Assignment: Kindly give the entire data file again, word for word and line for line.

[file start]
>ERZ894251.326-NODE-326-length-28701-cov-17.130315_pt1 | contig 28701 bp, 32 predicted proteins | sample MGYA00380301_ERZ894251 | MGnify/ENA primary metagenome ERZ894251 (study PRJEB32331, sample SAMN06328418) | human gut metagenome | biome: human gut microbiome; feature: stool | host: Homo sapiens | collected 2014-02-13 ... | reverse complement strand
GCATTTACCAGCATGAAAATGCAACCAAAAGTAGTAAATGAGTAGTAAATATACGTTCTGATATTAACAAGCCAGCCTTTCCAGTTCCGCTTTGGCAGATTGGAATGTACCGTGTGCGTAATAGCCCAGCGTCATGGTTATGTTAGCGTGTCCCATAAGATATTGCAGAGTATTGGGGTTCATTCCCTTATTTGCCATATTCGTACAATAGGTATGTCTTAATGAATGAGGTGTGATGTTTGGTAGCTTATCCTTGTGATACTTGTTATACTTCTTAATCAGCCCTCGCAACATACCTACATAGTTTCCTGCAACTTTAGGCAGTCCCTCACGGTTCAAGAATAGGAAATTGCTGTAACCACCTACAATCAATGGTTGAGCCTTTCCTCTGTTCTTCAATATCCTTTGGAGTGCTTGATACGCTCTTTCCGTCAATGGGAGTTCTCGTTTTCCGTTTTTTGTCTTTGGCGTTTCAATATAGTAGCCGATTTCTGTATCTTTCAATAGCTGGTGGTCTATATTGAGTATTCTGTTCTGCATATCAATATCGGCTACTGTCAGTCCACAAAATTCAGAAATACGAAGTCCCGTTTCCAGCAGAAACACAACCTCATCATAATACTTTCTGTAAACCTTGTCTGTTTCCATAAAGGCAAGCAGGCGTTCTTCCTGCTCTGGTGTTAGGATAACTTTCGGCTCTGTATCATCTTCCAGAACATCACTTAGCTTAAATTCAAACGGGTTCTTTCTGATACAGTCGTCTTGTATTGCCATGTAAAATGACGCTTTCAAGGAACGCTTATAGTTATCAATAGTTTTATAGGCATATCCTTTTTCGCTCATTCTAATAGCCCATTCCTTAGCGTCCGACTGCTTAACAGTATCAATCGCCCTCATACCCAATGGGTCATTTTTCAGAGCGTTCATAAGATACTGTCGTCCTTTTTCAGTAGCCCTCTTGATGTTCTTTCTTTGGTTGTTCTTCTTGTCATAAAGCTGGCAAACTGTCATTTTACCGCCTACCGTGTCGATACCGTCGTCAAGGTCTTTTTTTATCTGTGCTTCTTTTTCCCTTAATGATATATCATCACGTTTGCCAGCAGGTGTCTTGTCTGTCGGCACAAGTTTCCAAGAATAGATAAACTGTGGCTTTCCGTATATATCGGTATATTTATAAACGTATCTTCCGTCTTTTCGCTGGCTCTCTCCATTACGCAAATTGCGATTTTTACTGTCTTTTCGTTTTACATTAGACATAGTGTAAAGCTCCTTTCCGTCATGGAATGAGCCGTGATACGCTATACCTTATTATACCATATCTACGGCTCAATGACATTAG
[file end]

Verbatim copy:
>ERZ894251.326-NODE-326-length-28701-cov-17.130315_pt1 | contig 28701 bp, 32 predicted proteins | sample MGYA00380301_ERZ894251 | MGnify/ENA primary metagenome ERZ894251 (study PRJEB32331, sample SAMN06328418) | human gut metagenome | biome: human gut microbiome; feature: stool | host: Homo sapiens | collected 2014-02-13 ... | reverse complement strand
GCATTTACCAGCATGAAAATGCAACCAAAAGTAGTAAATGAGTAGTAAATATACGTTCTGATATTAACAAGCCAGCCTTTCCAGTTCCGCTTTGGCAGATTGGAATGTACCGTGTGCGTAATAGCCCAGCGTCATGGTTATGTTAGCGTGTCCCATAAGATATTGCAGAGTATTGGGGTTCATTCCCTTATTTGCCATATTCGTACAATAGGTATGTCTTAATGAATGAGGTGTGATGTTTGGTAGCTTATCCTTGTGATACTTGTTATACTTCTTAATCAGCCCTCGCAACATACCTACATAGTTTCCTGCAACTTTAGGCAGTCCCTCACGGTTCAAGAATAGGAAATTGCTGTAACCACCTACAATCAATGGTTGAGCCTTTCCTCTGTTCTTCAATATCCTTTGGAGTGCTTGATACGCTCTTTCCGTCAATGGGAGTTCTCGTTTTCCGTTTTTTGTCTTTGGCGTTTCAATATAGTAGCCGATTTCTGTATCTTTCAATAGCTGGTGGTCTATATTGAGTATTCTGTTCTGCATATCAATATCGGCTACTGTCAGTCCACAAAATTCAGAAATACGAAGTCCCGTTTCCAGCAGAAACACAACCTCATCATAATACTTTCTGTAAACCTTGTCTGTTTCCATAAAGGCAAGCAGGCGTTCTTCCTGCTCTGGTGTTAGGATAACTTTCGGCTCTGTATCATCTTCCAGAACATCACTTAGCTTAAATTCAAACGGGTTCTTTCTGATACAGTCGTCTTGTATTGCCATGTAAAATGACGCTTTCAAGGAACGCTTATAGTTATCAATAGTTTTATAGGCATATCCTTTTTCGCTCATTCTAATAGCCCATTCCTTAGCGTCCGACTGCTTAACAGTATCAATCGCCCTCATACCCAATGGGTCATTTTTCAGAGCGTTCATAAGATACTGTCGTCCTTTTTCAGTAGCCCTCTTGATGTTCTTTCTTTGGTTGTTCTTCTTGTCATAAAGCTGGCAAACTGTCATTTTACCGCCTACCGTGTCGATACCGTCGTCAAGGTCTTTTTTTATCTGTGCTTCTTTTTCCCTTAATGATATATCATCACGTTTGCCAGCAGGTGTCTTGTCTGTCGGCACAAGTTTCCAAGAATAGATAAACTGTGGCTTTCCGTATATATCGGTATATTTATAAACGTATCTTCCGTCTTTTCGCTGGCTCTCTCCATTACGCAAATTGCGATTTTTACTGTCTTTTCGTTTTACATTAGACATAGTGTAAAGCTCCTTTCCGTCATGGAATGAGCCGTGATACGCTATACCTTATTATACCATATCTACGGCTCAATGACATTAG